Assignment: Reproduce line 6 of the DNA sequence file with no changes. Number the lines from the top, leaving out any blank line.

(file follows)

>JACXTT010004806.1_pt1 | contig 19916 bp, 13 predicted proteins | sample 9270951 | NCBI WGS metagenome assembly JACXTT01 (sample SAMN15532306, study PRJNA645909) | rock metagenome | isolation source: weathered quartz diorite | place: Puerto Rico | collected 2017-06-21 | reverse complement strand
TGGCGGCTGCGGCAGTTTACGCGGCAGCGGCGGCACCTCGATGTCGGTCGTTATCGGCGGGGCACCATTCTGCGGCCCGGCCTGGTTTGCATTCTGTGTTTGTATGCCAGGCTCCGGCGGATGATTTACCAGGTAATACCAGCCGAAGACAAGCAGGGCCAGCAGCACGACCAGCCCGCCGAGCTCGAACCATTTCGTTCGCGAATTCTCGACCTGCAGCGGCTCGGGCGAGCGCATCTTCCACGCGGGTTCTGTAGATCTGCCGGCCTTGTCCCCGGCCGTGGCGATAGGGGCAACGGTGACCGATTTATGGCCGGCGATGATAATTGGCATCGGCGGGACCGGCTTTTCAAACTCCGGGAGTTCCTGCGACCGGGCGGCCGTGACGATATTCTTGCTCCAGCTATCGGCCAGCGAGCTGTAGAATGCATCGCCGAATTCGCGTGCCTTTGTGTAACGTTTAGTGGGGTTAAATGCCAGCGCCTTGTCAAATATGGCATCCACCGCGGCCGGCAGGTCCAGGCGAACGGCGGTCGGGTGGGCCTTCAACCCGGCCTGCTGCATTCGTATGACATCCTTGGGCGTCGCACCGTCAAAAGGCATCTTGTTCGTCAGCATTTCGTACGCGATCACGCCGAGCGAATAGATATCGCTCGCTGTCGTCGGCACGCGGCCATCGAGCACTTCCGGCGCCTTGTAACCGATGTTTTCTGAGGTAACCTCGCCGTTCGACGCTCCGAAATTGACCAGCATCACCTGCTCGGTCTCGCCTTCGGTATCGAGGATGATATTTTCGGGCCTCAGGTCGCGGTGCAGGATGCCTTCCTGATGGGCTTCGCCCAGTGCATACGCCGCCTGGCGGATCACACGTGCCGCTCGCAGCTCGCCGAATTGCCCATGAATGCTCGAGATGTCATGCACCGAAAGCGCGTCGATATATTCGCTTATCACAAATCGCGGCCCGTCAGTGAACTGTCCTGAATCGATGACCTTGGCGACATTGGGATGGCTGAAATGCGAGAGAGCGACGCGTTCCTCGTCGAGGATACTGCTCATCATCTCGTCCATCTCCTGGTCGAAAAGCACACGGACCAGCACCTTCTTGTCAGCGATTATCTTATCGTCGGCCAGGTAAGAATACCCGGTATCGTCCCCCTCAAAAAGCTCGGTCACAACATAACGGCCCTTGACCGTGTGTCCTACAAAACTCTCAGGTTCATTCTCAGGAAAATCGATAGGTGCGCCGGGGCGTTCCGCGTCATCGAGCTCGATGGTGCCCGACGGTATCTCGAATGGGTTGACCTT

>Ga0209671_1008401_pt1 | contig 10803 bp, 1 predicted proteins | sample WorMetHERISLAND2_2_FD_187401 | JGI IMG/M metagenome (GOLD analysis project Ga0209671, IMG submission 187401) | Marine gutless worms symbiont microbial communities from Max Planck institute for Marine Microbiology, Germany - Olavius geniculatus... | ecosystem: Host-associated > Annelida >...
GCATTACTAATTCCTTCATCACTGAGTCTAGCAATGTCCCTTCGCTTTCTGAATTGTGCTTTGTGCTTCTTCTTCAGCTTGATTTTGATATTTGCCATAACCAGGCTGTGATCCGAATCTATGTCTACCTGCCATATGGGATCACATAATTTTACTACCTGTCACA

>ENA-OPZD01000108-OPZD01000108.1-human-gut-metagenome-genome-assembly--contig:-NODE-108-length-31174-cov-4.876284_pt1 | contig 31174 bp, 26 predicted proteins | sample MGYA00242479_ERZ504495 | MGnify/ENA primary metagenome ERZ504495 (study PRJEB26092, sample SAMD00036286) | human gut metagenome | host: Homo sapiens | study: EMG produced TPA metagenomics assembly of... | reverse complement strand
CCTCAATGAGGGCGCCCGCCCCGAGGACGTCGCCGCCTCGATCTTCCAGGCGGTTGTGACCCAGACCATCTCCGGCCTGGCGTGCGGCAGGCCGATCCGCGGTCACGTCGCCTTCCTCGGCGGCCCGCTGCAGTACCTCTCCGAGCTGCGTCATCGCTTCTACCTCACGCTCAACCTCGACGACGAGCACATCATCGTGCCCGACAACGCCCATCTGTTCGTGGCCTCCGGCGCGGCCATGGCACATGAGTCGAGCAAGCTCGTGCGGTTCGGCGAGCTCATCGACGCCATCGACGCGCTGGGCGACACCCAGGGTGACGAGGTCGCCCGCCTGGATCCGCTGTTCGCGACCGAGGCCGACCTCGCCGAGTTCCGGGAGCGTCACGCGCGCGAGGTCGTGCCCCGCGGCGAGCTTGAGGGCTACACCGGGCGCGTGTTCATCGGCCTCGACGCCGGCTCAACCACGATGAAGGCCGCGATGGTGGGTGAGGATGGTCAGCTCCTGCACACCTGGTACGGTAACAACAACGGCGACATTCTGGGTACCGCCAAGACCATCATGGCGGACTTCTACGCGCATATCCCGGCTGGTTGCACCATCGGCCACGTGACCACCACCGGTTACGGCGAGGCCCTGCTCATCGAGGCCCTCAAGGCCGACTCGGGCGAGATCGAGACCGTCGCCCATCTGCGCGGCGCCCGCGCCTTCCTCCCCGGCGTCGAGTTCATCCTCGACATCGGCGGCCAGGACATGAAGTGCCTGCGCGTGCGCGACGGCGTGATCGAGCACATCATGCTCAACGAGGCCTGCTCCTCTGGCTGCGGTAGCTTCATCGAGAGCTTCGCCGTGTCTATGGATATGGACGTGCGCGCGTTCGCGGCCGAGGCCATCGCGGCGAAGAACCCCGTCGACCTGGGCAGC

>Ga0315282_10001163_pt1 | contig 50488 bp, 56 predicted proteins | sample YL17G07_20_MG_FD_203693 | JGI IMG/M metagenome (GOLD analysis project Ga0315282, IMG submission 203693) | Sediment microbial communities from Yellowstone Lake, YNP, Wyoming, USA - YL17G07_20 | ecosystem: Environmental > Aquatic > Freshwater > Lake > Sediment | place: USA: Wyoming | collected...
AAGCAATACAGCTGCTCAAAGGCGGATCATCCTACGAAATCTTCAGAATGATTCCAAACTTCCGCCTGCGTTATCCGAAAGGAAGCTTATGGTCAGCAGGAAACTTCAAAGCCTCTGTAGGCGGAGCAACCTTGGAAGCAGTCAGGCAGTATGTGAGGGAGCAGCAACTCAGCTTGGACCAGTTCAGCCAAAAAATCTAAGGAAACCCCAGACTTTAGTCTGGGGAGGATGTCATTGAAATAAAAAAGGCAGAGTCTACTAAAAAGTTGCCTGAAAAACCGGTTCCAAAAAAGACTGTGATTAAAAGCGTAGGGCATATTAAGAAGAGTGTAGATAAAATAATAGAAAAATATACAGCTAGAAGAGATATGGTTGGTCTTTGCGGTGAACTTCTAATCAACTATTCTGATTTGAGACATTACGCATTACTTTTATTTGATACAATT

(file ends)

CCTCAATGAGGGCGCCCGCCCCGAGGACGTCGCCGCCTCGATCTTCCAGGCGGTTGTGACCCAGACCATCTCCGGCCTGGCGTGCGGCAGGCCGATCCGCGGTCACGTCGCCTTCCTCGGCGGCCCGCTGCAGTACCTCTCCGAGCTGCGTCATCGCTTCTACCTCACGCTCAACCTCGACGACGAGCACATCATCGTGCCCGACAACGCCCATCTGTTCGTGGCCTCCGGCGCGGCCATGGCACATGAGTCGAGCAAGCTCGTGCGGTTCGGCGAGCTCATCGACGCCATCGACGCGCTGGGCGACACCCAGGGTGACGAGGTCGCCCGCCTGGATCCGCTGTTCGCGACCGAGGCCGACCTCGCCGAGTTCCGGGAGCGTCACGCGCGCGAGGTCGTGCCCCGCGGCGAGCTTGAGGGCTACACCGGGCGCGTGTTCATCGGCCTCGACGCCGGCTCAACCACGATGAAGGCCGCGATGGTGGGTGAGGATGGTCAGCTCCTGCACACCTGGTACGGTAACAACAACGGCGACATTCTGGGTACCGCCAAGACCATCATGGCGGACTTCTACGCGCATATCCCGGCTGGTTGCACCATCGGCCACGTGACCACCACCGGTTACGGCGAGGCCCTGCTCATCGAGGCCCTCAAGGCCGACTCGGGCGAGATCGAGACCGTCGCCCATCTGCGCGGCGCCCGCGCCTTCCTCCCCGGCGTCGAGTTCATCCTCGACATCGGCGGCCAGGACATGAAGTGCCTGCGCGTGCGCGACGGCGTGATCGAGCACATCATGCTCAACGAGGCCTGCTCCTCTGGCTGCGGTAGCTTCATCGAGAGCTTCGCCGTGTCTATGGATATGGACGTGCGCGCGTTCGCGGCCGAGGCCATCGCGGCGAAGAACCCCGTCGACCTGGGCAGC